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Church Should Apologize To Gays, Pope Francis Says


Pope Francis says the Catholic Church should seek forgiveness for its mistreatment of people who are gay. He made that and other comments on a plane. He was holding an airborne press conference on his return from a visit to Armenia. And NPR's Sylvia Poggioli was on board that plane. She's on the line now. Hi, Sylvia.


INSKEEP: What exactly did the pope say?

POGGIOLI: Well, he was asked if he agreed with comments by his close adviser Cardinal Reinhard Marx acknowledging the church's mistreatment of gays, particularly in light of the recent massacre at the gay nightclub in Orlando. At the mention of Orlando, the pope looked pained. He closed his eyes and shook his head in dismay. And he said...

POPE FRANCIS: (Foreign language spoken).

POGGIOLI: "I think the church has to apologize not only to the gay person it has offended, but also to the poor, to women who are exploited, to children forced into labor and for having blessed so many weapons in the past."

INSKEEP: How does this fit in with other things that the pope has said about gay people?

POGGIOLI: Well, you know, in 2013, shortly after he was elected, he uttered one of the defining quotes of his papacy. And yesterday, he repeated that statement just switching it to the plural.

POPE FRANCIS: (Foreign language spoken).

POGGIOLI: "If a person in that situation has good will and is looking for God, who are we to judge?" Last time, he said who am I to judge, but this time he's speaking for the church. Now, the pope also said that some cultures have different attitudes toward gays and some gay pride demonstrations are perhaps over the top for some people. However, that does not justify marginalization of gays. But, you know, however welcoming his attitude is, it does not mean the Catholic Church is likely to change soon its teachings that while homosexual tendencies are not sinful, homosexual acts are.

INSKEEP: I guess we should mention that this is a little bit off the news - these remarks about gays and lesbians - a little bit off the news that the pope intended to make because he was visiting Armenia, as we said, and reignited tensions with Turkey by talking about a genocide. What was he saying?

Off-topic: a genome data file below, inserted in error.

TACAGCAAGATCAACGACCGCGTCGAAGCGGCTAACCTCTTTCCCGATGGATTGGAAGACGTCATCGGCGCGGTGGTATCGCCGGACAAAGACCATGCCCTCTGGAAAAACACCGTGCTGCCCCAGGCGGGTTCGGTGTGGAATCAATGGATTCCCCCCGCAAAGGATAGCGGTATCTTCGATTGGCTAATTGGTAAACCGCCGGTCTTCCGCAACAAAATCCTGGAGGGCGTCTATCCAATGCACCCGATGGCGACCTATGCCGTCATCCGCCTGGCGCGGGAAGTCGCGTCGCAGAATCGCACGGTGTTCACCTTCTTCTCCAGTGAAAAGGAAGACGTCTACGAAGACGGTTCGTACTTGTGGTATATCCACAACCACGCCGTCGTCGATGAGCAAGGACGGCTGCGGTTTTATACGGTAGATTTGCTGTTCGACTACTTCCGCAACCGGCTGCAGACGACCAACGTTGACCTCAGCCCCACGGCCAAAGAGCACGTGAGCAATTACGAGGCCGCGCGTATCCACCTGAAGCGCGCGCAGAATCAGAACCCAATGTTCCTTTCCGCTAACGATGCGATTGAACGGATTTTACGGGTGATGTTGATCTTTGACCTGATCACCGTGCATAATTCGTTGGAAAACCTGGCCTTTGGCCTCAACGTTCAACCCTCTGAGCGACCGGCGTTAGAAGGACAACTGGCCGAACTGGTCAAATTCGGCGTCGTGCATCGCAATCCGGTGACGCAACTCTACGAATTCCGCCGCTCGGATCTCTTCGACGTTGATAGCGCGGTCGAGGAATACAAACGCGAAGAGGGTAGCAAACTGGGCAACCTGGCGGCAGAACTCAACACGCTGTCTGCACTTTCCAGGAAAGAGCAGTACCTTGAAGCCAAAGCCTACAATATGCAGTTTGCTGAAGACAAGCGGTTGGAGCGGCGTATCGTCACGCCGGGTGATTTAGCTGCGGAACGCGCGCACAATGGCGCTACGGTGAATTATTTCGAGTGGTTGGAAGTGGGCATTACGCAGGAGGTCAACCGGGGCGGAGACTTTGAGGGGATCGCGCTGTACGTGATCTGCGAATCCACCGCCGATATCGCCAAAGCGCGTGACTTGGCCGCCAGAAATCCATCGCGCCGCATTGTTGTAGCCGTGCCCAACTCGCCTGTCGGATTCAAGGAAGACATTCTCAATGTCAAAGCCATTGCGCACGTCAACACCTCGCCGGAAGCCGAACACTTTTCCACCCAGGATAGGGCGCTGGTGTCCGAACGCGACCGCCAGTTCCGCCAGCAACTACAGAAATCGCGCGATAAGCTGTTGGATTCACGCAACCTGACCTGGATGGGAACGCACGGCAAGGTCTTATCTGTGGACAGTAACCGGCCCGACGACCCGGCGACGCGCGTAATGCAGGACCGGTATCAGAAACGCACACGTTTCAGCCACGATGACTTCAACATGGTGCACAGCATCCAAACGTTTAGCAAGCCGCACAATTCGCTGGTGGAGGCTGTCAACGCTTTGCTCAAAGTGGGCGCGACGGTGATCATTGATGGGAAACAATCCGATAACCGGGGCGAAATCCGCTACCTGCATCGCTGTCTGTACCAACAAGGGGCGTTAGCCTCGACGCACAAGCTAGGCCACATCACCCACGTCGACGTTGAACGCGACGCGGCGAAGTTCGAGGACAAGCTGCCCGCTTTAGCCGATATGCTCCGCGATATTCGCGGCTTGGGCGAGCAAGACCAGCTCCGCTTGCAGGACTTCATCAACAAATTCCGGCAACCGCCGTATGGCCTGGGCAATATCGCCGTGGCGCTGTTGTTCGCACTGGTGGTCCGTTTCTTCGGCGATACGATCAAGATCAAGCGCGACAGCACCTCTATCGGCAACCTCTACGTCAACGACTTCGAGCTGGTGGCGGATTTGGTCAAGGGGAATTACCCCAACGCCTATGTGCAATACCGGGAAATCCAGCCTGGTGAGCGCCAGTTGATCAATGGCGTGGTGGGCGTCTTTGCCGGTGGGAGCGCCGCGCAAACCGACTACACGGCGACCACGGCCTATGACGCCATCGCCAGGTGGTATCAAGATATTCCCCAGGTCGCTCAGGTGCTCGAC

POGGIOLI: Well, you know, the word genocide had not been included in the prepared text of the pope's speech at the Armenian presidential palace. And when he was asked why he added it, he said in Argentina that's the word that's used. He said while he was archbishop of Buenos Aires, he made many friends in the large Armenian community. And he said it would have sounded strange for him not to use that word.

INSKEEP: And this is a World War I-era episode in which 1.5 million or so Armenians were killed, right?

POGGIOLI: That's right. And Turkey rejects the genocide label. And yesterday, the Deputy Prime Minister Nurettin Canikli said the pope's words reflect the mentality of the Crusades. The Vatican spokesman Father Federico Lombardi rejected the accusation.


FEDERICO LOMBARDI: If someone listened to the pope or reads what the pope has written or has said, there is nothing of a spirit of crusade. This is spirit of dialogue, of building peace, of building bridges and not walls.

INSKEEP: Did the pope talk about the very biggest news of the last few days, Britain's vote to leave the European Union?

POGGIOLI: Oh, yes, he did. And, you know, the pope is a strong believer in a united Europe. He said unity is always superior to conflict. But he admitted that the European Union has lost its way.

POPE FRANCIS: (Foreign language spoken).

POGGIOLI: "There is something that doesn't work in that unwieldy Union, but let's not throw the baby out with the bathwater. The two key words for the European Union are creativity and fruitfulness. That's the challenge." So, you know, once again Pope Francis has shown that he's not afraid to speak bluntly and tell it like it is.

INSKEEP: NPR's Sylvia Poggioli, now back in Rome. Sylvia, thanks.

POGGIOLI: Thank you, Steve. Transcript provided by NPR, Copyright NPR.